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Publication numberUS2894347 A
Publication typeGrant
Publication dateJul 14, 1959
Filing dateJun 22, 1956
Priority dateJun 25, 1955
Publication numberUS 2894347 A, US 2894347A, US-A-2894347, US2894347 A, US2894347A
InventorsHenry Woodcock Francis
Original AssigneeHenry Woodcock Francis
Export CitationBiBTeX, EndNote, RefMan
External Links: USPTO, USPTO Assignment, Espacenet
Fluid cylinder surrounding a stationary barrel
US 2894347 A
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Description  (OCR text may contain errors)

F. H. WOODCOCK 2,894,347 FLUID CYLINDER SURROUNDING A STATIONARY BARREL Filed June 22, 1955 Q N m R M Q T H .mW.WM h if M M W 5 WW me P July 14, 1959 United States Patent Ofiice FLUID CYLINDER SURROUNDING. A,

STATIONARY BARREL 7 Francis Henry Woodcock, Gloucester, England Application June 22, 1956, Serial No. 5915,0811 (Claims, priority, application Great Britain June 25, 1955 3 Claims. (Cl. 42-75).-

This invention relates to small arms and has more particular though not exclusive reference to rifles, especially small-bore rifles.

The barrel of a rifle is customarily mounted along a rear portion of its length upon a wood fore-end which is intended to form a rigid support or-bed for-the barrel in order to ensure accuracy of the weapon. However, in practice the wood of the fore-end shrinks and/{or warps withthe result that the barrel and the fore-end only remain in contact at a comparatively small number of separated points rather than over a complete surface and consequently the vibration imparted bythe barrel to the fore-endfurther, loosensthe mounting as. a result of which the accuracy of the weapon and consistency of shooting are impaired.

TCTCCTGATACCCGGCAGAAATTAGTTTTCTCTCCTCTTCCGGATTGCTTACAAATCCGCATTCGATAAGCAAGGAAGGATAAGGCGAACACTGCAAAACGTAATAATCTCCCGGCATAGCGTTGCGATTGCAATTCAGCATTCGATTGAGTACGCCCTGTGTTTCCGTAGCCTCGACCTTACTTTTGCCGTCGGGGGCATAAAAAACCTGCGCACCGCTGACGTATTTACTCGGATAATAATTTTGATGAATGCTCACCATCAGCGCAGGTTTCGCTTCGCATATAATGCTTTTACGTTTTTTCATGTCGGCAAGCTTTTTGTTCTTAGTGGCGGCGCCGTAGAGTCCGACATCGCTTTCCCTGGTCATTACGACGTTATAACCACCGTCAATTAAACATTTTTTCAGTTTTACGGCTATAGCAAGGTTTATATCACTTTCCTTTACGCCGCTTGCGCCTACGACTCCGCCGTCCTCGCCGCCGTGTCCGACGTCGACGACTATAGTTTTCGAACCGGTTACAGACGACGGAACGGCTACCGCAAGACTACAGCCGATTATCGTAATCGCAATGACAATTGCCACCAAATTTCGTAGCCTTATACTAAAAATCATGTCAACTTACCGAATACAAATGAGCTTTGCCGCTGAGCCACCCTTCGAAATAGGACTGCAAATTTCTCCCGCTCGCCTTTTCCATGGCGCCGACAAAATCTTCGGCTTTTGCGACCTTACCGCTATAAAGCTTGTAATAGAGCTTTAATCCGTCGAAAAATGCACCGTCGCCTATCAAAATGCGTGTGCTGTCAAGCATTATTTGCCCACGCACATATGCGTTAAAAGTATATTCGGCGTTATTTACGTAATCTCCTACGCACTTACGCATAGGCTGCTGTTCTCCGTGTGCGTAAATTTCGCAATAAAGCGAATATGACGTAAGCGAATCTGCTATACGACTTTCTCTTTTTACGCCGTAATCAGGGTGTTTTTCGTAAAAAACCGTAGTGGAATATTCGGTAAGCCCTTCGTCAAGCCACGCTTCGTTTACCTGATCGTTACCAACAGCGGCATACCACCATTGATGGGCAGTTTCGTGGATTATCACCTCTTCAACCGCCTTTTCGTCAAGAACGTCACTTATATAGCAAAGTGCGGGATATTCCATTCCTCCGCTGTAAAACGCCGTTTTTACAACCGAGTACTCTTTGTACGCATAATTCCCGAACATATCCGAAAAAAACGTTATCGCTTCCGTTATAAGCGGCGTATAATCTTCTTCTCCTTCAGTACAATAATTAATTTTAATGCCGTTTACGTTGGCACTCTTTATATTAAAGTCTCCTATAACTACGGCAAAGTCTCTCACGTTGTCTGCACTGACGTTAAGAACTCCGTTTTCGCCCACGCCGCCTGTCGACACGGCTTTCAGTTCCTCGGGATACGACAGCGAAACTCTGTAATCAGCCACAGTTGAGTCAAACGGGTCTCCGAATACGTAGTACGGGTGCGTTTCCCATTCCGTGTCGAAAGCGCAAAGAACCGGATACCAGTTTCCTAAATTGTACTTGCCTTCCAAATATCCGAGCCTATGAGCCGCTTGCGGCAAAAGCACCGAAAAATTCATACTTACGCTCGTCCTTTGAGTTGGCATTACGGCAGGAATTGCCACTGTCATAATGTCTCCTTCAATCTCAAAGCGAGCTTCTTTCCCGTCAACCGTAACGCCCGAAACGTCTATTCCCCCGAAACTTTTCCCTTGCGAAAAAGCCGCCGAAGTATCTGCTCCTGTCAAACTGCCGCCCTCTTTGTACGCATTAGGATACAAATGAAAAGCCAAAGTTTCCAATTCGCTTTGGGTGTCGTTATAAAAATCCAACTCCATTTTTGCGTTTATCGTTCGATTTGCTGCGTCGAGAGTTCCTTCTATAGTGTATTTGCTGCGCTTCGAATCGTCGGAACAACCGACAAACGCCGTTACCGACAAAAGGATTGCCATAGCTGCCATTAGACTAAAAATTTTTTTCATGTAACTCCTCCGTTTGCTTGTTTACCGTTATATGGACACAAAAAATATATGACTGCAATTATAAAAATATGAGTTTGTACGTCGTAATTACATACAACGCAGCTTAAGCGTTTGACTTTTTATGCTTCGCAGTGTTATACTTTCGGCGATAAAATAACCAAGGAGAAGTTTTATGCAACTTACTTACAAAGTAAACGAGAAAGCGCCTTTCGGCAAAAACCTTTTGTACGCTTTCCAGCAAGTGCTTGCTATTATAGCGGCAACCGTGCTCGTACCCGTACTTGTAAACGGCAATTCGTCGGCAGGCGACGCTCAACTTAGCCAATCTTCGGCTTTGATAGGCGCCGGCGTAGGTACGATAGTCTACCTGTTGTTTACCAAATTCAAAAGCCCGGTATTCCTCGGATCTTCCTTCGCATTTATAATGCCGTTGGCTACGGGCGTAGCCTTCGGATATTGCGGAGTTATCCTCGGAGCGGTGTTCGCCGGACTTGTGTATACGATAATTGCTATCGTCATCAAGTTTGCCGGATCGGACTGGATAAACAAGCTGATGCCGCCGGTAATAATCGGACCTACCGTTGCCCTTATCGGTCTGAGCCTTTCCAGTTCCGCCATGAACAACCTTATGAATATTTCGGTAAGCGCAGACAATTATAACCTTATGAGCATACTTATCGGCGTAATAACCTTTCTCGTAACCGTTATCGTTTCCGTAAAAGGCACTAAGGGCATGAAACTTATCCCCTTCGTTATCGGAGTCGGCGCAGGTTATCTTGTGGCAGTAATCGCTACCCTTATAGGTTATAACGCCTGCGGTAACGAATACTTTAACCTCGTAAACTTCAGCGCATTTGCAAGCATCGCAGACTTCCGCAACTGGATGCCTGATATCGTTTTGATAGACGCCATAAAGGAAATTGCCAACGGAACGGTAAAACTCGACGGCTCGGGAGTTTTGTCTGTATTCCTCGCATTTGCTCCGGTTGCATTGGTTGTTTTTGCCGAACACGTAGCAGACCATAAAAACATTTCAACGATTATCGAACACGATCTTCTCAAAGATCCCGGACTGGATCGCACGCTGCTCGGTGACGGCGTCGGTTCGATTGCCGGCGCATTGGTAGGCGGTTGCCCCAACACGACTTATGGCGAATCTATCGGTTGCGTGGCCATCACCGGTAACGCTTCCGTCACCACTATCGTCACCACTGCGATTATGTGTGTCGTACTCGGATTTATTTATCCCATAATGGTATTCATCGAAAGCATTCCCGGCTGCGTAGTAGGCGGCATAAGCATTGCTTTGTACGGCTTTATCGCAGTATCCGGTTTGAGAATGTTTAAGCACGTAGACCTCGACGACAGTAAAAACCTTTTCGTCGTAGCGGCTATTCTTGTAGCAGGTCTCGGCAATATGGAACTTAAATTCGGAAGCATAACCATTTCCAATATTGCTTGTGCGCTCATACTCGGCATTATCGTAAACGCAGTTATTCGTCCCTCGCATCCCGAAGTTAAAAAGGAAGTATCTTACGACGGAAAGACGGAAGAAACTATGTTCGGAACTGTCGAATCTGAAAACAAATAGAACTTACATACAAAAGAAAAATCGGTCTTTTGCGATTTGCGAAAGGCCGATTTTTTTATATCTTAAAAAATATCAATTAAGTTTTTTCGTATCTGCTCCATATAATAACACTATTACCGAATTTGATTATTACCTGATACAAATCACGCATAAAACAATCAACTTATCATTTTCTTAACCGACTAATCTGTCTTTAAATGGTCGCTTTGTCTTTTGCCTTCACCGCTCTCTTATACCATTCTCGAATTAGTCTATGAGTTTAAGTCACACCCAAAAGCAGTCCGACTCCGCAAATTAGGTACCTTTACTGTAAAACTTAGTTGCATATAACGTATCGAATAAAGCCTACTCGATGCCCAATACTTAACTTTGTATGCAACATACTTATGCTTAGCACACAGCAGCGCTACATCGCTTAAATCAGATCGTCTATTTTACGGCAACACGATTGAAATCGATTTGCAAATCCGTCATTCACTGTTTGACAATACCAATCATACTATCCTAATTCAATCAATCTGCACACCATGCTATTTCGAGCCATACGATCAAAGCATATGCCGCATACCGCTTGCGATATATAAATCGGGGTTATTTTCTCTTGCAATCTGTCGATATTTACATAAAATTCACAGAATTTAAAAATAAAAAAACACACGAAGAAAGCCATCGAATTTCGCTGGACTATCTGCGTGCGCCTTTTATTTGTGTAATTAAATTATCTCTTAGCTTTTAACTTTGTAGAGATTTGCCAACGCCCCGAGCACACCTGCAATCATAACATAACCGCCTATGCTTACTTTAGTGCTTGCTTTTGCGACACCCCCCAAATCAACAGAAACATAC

W h a view to overcoming this defect, constructions have been proposed which provide for adjustment, of the moun ing of, the, rifle barrel on. the fore-end but such devices, do not, really solve. the problem for the; reason that the frequency of vibration of the barrel alters. with he employment of difiierent ammunition, as a result of whichfreqnent adjustmentsv have tor-be, made. Anobject of the present invention. isto overcome the disadvantages of the known constructions and to provide an improved construction of smallarm which will maintain its accuracy, and permit resultant consistency in shooting, over a prolonged period.

A further object is to provide a small arm, particularly a rifle, in which the barrel is supported upon the foreend with the interposition of a liquid damper secured to the latter and which damps the vibrations set up in the barrel when the weapon is fired and minimises the transmission of such vibrations to the fore-end. The damper comprises a rigid cylindrical member surrounding a rear portion of the length of the barrel to contain the liquid in a closed annular chamber between the cylindrical member and the barrel, and resilient locating means, in the form of a sealing ring arranged at each end of the cylindrical member and interposed between the latter and the barrel, which locate the respective ends of the cylindrical member both axially and radially relatively to the barrel and prevent relative sliding axial movement between the cylindrical member and the barrel, said resilient locating means closing the ends of said annular chamber to contain the liquid therein and also maintaining the barrel from contact with any rigid portion of the cylindrical member.

One practical embodiment of the invention, as applied to a small-bore rifle, will now be described, by way of example, with reference to the accompanying drawings, in which:

Figure l is an axial sectional view of the rifle,

Figure 2 is a cross-sectional view of the rifle on the line IIII of Figure 1,

Figure 3 is a detail view showing an alternative method of securing the rifle barrel and damper to the fore-end of the rifle, and

Patented July- 14, 19,59

Figure 4 is a crossrsectional' view on the line. IV-I-V of Figure 3.